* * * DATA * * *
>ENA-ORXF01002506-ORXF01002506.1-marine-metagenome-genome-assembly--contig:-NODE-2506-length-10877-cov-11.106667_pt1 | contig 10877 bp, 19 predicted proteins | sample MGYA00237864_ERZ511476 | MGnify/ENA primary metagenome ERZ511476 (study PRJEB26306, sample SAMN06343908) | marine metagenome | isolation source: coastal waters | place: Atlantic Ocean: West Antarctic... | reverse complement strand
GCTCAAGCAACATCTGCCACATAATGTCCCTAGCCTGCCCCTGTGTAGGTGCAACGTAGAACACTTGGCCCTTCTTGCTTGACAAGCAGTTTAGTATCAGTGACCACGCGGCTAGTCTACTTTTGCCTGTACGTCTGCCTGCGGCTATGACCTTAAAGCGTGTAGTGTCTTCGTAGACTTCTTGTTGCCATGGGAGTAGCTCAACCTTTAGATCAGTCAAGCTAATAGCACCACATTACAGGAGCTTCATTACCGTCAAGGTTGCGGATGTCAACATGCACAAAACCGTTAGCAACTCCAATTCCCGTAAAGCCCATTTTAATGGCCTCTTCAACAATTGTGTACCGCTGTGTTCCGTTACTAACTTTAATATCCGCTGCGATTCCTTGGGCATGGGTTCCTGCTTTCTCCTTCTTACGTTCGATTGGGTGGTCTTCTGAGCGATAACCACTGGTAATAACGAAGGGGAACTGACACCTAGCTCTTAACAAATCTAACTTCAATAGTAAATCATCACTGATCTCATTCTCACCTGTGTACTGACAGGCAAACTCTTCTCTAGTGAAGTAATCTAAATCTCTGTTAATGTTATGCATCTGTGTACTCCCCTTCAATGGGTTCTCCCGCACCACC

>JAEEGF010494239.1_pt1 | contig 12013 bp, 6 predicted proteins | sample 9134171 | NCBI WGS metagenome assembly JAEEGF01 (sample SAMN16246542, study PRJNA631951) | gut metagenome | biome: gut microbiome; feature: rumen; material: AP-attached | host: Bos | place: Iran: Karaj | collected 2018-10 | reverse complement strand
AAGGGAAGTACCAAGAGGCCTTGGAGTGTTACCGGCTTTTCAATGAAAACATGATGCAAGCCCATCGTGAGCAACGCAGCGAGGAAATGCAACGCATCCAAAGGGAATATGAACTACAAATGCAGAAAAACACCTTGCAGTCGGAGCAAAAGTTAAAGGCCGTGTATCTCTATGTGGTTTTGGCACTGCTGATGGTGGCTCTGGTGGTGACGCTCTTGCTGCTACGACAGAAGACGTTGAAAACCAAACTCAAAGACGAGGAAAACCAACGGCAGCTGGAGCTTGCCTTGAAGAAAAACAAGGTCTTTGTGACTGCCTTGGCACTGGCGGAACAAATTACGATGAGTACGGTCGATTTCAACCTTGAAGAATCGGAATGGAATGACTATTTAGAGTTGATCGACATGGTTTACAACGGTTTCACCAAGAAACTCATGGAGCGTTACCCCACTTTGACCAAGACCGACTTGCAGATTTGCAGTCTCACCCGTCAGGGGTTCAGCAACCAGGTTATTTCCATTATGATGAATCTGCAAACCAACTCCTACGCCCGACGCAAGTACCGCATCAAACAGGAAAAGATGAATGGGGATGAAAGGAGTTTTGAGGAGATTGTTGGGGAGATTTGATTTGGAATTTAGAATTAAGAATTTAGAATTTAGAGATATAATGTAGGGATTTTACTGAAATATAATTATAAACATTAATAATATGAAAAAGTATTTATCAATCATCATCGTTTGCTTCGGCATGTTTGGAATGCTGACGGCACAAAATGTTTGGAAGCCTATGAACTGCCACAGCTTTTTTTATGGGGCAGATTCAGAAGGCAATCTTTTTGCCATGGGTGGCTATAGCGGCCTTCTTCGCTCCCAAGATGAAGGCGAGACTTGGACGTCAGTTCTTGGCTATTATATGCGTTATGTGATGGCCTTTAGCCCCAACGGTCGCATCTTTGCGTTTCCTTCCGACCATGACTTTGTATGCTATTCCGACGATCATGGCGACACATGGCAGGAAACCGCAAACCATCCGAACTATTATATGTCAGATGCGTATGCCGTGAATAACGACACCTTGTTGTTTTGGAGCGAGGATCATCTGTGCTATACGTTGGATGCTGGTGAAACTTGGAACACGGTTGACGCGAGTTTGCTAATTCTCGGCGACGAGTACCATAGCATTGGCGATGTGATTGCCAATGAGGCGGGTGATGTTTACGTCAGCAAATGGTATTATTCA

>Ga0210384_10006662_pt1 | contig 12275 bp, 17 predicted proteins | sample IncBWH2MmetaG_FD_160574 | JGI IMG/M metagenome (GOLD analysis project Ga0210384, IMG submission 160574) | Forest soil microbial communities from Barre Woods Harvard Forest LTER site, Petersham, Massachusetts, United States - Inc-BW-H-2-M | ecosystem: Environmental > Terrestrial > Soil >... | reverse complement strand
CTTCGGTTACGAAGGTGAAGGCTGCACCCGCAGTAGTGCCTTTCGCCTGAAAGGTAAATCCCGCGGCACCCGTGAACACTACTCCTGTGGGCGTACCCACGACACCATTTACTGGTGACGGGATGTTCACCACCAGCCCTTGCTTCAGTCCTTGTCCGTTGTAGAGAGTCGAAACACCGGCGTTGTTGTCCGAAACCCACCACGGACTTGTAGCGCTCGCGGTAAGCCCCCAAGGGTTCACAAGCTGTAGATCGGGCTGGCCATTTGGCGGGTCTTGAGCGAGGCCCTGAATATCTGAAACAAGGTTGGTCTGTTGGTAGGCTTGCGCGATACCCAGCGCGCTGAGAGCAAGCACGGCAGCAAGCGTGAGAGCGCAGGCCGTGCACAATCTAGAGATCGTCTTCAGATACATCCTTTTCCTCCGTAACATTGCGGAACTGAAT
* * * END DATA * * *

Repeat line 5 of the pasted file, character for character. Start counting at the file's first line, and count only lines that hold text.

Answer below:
>Ga0210384_10006662_pt1 | contig 12275 bp, 17 predicted proteins | sample IncBWH2MmetaG_FD_160574 | JGI IMG/M metagenome (GOLD analysis project Ga0210384, IMG submission 160574) | Forest soil microbial communities from Barre Woods Harvard Forest LTER site, Petersham, Massachusetts, United States - Inc-BW-H-2-M | ecosystem: Environmental > Terrestrial > Soil >... | reverse complement strand